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I'm learning C and I am currently implementing a memory pool.

I'm writing it in steps, first I implemented a fixed-sized memory pool then I will try to implement a memory pool with a known size of elements but an unknown number of elements and ultimately try to write a generic one that is just a block of memory that can allocate any size.

The pool is actually a block of memory that is initialized with values that are pointers to the next memory like so:

 ______________
|0x8 |0x10|NULL|
|____|____|____|
 ^    ^    ^
 0x0  0x8  0x10

I want to know if I'm heading in the right direction. There is the code

allocator.h:

#include <stdlib.h>

typedef struct FixedPoolAllocator FixedPoolAllocator;

FixedPoolAllocator* FixedPoolAllocator_new(size_t nmemb, size_t size);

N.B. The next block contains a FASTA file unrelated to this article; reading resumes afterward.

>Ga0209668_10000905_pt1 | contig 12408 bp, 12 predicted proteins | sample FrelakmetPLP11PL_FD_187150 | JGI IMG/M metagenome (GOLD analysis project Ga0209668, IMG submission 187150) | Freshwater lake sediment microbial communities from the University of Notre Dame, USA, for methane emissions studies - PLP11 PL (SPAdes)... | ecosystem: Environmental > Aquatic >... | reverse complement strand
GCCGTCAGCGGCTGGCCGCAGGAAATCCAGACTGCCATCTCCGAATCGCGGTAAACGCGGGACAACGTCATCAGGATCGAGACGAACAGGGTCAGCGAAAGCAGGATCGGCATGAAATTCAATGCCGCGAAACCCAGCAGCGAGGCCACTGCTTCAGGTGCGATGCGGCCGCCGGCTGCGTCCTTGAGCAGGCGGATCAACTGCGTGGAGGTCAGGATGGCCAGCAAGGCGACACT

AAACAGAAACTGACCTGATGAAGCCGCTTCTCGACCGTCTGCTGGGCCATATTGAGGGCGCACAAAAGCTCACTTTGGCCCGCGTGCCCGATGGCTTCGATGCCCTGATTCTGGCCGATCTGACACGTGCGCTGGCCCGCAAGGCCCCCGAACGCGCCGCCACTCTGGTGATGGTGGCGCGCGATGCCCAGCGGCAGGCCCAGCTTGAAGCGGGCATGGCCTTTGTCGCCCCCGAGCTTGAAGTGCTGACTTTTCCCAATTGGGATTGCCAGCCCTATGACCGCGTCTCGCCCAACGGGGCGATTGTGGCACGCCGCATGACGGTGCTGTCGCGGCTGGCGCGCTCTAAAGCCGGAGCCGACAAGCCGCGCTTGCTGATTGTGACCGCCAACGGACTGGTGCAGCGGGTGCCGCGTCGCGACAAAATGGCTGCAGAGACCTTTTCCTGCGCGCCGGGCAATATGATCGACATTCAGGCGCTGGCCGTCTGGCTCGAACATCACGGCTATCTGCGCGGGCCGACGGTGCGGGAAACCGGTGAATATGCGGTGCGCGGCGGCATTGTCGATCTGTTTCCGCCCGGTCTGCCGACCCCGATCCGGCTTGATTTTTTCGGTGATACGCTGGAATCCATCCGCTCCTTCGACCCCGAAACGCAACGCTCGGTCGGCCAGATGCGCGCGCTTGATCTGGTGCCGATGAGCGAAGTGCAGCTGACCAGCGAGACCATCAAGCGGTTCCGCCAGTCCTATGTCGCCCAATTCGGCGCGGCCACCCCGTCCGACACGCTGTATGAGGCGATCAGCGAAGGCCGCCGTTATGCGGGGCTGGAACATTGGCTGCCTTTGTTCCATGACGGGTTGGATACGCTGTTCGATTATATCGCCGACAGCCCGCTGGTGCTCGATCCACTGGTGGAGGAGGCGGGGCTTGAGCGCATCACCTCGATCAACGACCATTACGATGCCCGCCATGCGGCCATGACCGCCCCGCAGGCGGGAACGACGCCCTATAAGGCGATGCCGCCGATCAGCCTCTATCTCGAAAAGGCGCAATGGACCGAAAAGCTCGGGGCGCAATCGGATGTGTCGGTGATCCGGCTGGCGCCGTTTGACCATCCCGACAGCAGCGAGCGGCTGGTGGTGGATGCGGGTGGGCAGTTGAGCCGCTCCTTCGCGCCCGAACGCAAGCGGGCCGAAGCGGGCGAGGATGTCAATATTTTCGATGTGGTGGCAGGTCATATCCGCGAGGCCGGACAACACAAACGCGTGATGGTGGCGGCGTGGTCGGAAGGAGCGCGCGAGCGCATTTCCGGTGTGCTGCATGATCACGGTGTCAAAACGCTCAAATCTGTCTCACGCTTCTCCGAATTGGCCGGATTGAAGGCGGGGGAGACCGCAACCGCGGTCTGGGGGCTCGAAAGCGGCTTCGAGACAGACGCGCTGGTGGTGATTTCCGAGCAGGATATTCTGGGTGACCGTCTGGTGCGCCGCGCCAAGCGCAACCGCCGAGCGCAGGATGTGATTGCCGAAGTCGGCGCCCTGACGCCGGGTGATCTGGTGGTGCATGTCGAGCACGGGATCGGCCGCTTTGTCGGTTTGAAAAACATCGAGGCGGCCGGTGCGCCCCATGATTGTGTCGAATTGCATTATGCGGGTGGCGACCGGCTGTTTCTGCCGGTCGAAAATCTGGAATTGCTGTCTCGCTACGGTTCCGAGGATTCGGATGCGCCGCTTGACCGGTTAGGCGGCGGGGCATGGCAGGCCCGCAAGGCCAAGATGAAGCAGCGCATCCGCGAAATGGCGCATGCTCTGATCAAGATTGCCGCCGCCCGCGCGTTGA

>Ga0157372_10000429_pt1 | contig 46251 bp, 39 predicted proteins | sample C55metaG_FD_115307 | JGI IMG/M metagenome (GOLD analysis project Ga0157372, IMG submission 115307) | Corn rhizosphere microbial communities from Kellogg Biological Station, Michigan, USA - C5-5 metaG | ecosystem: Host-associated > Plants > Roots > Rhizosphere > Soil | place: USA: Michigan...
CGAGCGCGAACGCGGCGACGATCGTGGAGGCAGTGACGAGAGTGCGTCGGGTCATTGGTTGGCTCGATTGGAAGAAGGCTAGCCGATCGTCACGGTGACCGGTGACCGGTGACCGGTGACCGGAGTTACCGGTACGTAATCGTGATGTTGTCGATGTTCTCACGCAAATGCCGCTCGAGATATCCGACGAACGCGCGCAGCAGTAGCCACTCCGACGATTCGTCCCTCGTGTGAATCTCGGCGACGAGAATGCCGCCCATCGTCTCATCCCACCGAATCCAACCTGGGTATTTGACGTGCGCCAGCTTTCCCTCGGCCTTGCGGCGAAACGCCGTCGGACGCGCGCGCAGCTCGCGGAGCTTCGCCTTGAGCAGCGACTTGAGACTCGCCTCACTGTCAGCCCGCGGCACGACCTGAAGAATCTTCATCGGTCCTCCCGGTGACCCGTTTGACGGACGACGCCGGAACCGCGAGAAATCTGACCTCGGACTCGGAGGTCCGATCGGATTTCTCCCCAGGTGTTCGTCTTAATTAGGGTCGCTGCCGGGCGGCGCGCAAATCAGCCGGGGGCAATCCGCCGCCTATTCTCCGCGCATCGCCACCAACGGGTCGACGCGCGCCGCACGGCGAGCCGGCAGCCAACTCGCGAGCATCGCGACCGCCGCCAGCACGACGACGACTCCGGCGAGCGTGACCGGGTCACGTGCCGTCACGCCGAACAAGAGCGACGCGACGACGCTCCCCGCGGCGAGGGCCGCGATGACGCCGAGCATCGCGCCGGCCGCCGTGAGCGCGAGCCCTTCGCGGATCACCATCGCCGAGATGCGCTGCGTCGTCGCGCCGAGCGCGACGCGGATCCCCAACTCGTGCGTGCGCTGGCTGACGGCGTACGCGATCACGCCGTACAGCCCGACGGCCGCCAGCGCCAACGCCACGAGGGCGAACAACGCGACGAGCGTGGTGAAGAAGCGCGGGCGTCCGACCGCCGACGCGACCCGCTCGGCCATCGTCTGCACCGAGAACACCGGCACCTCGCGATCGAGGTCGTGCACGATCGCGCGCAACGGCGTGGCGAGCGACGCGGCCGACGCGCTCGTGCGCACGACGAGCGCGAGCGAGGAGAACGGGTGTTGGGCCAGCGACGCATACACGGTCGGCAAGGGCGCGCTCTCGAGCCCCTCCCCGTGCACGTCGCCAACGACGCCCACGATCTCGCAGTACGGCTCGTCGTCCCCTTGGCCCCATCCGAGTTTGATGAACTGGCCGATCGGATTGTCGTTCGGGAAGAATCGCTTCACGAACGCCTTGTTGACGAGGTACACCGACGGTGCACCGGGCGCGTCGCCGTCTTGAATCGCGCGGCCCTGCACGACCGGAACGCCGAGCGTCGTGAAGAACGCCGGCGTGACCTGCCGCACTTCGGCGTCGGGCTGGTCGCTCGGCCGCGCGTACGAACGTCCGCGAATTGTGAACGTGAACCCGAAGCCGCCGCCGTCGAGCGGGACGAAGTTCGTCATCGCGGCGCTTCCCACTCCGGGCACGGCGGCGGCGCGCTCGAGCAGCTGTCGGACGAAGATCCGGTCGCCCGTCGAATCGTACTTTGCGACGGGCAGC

void* FixedPoolAllocator_alloc(FixedPoolAllocator *allocator);

void FixedPoolAllocator_free(FixedPoolAllocator *allocator, void *ptr);

void FixedPoolAllocator_destroy(FixedPoolAllocator *allocator);

allocator.c:

#include "allocator.h"

#define MAX(a, b) (((a) > (b)) ? (a) : (b))

typedef struct FixedPoolAllocator {

    // The currently free space in which a value can be stored
    size_t *currentFree;
    size_t numOfMembers;
    size_t memberSize;
    // The actual memory block, It is of type char* so that pointer arithmetic will be easier
    char *mem;

} FixedPoolAllocator;

FixedPoolAllocator* FixedPoolAllocator_new(size_t nmemb, size_t size)